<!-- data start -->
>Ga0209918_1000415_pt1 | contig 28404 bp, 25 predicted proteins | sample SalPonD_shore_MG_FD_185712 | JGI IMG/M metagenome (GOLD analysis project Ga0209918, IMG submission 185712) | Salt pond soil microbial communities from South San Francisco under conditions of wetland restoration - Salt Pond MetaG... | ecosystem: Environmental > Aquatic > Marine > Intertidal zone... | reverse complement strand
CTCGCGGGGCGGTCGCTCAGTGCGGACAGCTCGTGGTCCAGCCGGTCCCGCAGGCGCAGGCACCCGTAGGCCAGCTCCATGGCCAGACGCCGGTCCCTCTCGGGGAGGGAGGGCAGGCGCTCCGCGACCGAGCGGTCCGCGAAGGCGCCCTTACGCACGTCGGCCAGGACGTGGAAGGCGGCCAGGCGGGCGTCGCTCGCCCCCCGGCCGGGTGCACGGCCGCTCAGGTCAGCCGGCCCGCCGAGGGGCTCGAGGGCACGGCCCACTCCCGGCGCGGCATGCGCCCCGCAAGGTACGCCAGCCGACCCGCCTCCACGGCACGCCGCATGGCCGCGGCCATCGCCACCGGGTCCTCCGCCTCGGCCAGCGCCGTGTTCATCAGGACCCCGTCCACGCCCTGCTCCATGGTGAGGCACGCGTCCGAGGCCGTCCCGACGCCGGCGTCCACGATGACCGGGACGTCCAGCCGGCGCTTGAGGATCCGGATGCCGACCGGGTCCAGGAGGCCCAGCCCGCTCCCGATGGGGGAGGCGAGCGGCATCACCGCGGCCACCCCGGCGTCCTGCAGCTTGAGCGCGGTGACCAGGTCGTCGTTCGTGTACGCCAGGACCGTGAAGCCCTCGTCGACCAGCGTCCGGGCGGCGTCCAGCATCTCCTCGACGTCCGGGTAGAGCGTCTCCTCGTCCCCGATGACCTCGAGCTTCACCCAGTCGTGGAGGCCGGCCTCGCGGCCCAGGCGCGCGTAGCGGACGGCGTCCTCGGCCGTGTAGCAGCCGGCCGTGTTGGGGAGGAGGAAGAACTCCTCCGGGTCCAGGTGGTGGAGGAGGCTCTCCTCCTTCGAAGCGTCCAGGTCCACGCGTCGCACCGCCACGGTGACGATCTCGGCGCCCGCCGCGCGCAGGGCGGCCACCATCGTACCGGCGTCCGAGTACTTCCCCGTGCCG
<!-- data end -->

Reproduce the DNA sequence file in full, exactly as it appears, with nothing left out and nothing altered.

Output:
>Ga0209918_1000415_pt1 | contig 28404 bp, 25 predicted proteins | sample SalPonD_shore_MG_FD_185712 | JGI IMG/M metagenome (GOLD analysis project Ga0209918, IMG submission 185712) | Salt pond soil microbial communities from South San Francisco under conditions of wetland restoration - Salt Pond MetaG... | ecosystem: Environmental > Aquatic > Marine > Intertidal zone... | reverse complement strand
CTCGCGGGGCGGTCGCTCAGTGCGGACAGCTCGTGGTCCAGCCGGTCCCGCAGGCGCAGGCACCCGTAGGCCAGCTCCATGGCCAGACGCCGGTCCCTCTCGGGGAGGGAGGGCAGGCGCTCCGCGACCGAGCGGTCCGCGAAGGCGCCCTTACGCACGTCGGCCAGGACGTGGAAGGCGGCCAGGCGGGCGTCGCTCGCCCCCCGGCCGGGTGCACGGCCGCTCAGGTCAGCCGGCCCGCCGAGGGGCTCGAGGGCACGGCCCACTCCCGGCGCGGCATGCGCCCCGCAAGGTACGCCAGCCGACCCGCCTCCACGGCACGCCGCATGGCCGCGGCCATCGCCACCGGGTCCTCCGCCTCGGCCAGCGCCGTGTTCATCAGGACCCCGTCCACGCCCTGCTCCATGGTGAGGCACGCGTCCGAGGCCGTCCCGACGCCGGCGTCCACGATGACCGGGACGTCCAGCCGGCGCTTGAGGATCCGGATGCCGACCGGGTCCAGGAGGCCCAGCCCGCTCCCGATGGGGGAGGCGAGCGGCATCACCGCGGCCACCCCGGCGTCCTGCAGCTTGAGCGCGGTGACCAGGTCGTCGTTCGTGTACGCCAGGACCGTGAAGCCCTCGTCGACCAGCGTCCGGGCGGCGTCCAGCATCTCCTCGACGTCCGGGTAGAGCGTCTCCTCGTCCCCGATGACCTCGAGCTTCACCCAGTCGTGGAGGCCGGCCTCGCGGCCCAGGCGCGCGTAGCGGACGGCGTCCTCGGCCGTGTAGCAGCCGGCCGTGTTGGGGAGGAGGAAGAACTCCTCCGGGTCCAGGTGGTGGAGGAGGCTCTCCTCCTTCGAAGCGTCCAGGTCCACGCGTCGCACCGCCACGGTGACGATCTCGGCGCCCGCCGCGCGCAGGGCGGCCACCATCGTACCGGCGTCCGAGTACTTCCCCGTGCCG